Introduction. Charles Stewart Parnell, leader of the Irish Parliamentary Party, was chosen as one of thee patrons of the GAA to win the approval of constitutional nationalists. He wrote from the Irish Parliamentary Offices at 9 Bridge Street in London on 17 December 1884, to accept the invitation to be a patron of the organisation. Although Parnell was preoccupied with politics and gave little time to the GAA, his support—even just as good wishes—was extremely valuable in giving the new movement respectability.
Source. ‘The Gaelic Athletic Association’, Freeman’s Journal, 24 December 1884.
Dear Sir, I have received your letter of the 11th instant. It gives me great pleasure to learn that a “Gaelic Association” has been established for the preservation of National Pastimes, with the objects of which I entirely concur. I feel very much honoured by the resolution adopted at the Thurles meeting and I accept with appreciation the position of patron of the Association which has been offered to me. I need not say that I shall do anything I can to render the working of the movement a success.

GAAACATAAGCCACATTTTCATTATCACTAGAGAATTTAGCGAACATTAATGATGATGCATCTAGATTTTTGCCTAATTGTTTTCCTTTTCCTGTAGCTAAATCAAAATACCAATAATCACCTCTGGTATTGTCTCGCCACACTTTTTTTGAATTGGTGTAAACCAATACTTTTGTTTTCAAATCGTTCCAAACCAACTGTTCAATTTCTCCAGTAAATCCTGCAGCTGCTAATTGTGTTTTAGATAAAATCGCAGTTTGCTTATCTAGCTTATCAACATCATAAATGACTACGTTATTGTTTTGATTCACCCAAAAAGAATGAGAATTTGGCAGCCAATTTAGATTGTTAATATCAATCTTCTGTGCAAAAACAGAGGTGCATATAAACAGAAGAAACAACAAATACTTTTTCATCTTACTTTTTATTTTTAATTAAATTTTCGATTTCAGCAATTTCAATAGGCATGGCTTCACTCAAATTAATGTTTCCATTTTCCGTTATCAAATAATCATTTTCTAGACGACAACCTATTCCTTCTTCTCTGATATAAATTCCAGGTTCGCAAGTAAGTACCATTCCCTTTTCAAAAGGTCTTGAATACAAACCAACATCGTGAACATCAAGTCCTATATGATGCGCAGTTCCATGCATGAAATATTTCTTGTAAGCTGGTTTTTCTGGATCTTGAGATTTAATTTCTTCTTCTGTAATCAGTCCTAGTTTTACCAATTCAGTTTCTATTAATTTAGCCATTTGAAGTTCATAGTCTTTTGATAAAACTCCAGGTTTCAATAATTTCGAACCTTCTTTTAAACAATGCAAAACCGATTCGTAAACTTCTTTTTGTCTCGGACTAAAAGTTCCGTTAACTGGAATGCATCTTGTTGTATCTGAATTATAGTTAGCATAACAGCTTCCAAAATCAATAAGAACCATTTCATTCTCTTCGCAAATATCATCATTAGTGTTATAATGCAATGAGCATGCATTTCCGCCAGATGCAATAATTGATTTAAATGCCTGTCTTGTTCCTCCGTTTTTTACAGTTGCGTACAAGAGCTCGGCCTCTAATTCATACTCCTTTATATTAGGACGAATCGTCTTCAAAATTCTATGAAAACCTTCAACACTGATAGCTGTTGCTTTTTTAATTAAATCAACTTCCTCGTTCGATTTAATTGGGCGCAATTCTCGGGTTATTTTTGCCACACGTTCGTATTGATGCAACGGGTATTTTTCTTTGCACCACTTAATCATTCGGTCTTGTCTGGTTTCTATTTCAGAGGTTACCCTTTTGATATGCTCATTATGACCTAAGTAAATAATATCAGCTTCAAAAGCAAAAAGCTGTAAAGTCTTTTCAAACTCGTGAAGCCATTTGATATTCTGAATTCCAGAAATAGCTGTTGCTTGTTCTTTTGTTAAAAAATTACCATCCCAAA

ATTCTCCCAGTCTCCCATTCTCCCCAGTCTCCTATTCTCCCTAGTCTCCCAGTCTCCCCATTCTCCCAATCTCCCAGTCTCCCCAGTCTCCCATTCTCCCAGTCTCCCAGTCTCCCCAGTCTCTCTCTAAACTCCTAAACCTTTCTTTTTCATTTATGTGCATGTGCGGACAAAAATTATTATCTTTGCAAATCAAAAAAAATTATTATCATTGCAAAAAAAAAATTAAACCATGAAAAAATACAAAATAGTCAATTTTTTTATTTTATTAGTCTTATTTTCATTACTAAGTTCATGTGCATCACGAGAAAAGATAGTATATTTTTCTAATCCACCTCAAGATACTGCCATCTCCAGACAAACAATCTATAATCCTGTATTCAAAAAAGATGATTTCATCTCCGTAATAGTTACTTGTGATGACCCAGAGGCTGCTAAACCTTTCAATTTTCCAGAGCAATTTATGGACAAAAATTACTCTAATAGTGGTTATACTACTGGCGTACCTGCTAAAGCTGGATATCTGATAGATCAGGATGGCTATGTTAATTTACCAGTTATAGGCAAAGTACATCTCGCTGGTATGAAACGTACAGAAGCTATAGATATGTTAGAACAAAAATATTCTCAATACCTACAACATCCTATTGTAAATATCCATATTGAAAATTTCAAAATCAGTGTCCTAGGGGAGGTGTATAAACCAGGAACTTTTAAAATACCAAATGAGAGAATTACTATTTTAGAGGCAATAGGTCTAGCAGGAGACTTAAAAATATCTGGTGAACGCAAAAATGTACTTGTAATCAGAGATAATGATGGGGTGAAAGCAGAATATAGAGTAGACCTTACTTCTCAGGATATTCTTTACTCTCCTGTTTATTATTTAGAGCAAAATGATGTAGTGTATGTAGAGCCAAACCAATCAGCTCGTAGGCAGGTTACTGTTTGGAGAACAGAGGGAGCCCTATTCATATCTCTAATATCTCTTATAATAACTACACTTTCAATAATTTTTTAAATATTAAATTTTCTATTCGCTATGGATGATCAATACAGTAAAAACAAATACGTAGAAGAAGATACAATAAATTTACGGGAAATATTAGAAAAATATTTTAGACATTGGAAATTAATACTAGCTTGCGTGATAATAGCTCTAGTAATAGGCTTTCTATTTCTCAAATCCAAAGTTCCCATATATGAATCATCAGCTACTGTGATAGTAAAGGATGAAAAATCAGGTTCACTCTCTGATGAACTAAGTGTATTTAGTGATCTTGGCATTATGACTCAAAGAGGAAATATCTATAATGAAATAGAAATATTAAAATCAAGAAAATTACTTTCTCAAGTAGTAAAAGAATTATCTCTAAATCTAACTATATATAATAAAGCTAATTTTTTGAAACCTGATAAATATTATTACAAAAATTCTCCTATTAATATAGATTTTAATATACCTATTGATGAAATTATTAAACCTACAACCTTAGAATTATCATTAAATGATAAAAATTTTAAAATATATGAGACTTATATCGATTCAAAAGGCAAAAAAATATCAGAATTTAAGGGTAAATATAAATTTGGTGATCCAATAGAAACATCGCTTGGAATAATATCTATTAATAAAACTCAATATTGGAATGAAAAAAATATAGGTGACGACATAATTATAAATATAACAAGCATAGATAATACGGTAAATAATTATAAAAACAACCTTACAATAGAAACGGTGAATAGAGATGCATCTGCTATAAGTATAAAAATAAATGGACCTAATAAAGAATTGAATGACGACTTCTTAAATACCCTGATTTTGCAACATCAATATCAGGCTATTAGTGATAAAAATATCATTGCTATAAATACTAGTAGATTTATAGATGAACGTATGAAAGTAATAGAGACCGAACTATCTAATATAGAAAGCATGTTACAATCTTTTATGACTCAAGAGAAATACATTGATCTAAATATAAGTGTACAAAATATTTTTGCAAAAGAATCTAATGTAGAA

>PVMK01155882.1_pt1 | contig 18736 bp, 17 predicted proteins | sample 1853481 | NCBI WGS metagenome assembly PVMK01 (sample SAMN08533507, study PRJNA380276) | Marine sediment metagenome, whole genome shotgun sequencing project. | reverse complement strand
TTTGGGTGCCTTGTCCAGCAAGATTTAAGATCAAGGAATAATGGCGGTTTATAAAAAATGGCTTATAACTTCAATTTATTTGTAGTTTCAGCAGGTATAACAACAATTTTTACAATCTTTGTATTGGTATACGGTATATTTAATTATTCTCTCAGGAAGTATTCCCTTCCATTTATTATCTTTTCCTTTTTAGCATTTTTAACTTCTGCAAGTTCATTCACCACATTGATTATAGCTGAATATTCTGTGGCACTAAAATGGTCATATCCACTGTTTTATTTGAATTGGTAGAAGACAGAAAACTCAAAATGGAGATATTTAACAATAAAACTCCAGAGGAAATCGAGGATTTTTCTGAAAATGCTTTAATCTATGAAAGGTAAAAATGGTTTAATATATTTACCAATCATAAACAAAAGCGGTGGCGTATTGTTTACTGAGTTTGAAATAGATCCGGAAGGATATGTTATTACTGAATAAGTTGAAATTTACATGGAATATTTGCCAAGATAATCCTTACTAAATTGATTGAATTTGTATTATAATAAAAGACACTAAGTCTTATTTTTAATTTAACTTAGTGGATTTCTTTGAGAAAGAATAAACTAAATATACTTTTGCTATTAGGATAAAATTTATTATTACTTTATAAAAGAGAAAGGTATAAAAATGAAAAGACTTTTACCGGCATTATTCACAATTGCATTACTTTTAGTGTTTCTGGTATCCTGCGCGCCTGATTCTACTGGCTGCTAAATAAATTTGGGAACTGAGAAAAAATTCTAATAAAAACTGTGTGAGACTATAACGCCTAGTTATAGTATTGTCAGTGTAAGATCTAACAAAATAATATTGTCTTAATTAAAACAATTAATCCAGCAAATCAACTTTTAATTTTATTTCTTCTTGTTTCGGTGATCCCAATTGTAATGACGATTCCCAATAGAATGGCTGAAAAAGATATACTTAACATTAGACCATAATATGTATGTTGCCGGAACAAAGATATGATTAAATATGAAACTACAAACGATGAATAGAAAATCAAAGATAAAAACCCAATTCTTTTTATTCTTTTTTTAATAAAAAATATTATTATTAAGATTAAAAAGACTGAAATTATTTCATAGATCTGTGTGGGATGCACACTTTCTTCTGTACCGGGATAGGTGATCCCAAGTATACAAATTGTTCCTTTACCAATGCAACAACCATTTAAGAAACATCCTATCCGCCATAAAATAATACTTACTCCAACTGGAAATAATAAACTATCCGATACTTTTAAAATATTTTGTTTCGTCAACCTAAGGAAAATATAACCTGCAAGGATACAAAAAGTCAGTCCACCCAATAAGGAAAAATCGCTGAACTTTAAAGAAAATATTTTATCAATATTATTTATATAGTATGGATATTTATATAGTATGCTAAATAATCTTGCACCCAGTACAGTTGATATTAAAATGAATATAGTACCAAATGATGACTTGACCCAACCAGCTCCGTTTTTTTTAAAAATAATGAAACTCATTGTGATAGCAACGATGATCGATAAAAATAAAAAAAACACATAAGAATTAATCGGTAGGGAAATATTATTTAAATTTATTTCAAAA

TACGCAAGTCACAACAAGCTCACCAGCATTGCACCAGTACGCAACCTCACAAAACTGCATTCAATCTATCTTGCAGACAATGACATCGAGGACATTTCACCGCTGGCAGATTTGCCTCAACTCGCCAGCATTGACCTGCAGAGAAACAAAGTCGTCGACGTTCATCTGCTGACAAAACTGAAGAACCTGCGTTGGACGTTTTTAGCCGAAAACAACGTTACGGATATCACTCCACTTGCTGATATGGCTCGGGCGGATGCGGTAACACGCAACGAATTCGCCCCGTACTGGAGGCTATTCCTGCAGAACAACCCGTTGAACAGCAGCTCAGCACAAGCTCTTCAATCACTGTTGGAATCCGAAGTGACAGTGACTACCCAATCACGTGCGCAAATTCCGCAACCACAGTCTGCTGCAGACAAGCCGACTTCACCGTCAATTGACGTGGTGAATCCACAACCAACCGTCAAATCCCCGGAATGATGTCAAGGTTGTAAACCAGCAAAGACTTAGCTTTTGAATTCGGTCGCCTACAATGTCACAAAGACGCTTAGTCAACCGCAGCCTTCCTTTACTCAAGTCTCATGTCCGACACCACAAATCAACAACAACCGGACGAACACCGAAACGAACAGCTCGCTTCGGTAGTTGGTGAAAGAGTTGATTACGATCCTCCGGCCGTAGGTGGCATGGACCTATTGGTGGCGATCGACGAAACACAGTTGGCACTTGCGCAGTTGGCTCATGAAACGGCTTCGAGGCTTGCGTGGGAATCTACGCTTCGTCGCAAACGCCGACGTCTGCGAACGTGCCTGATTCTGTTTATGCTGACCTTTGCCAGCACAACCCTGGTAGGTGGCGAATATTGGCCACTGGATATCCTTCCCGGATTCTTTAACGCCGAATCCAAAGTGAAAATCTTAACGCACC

I am, yours very truly,
Charles S. Parnell.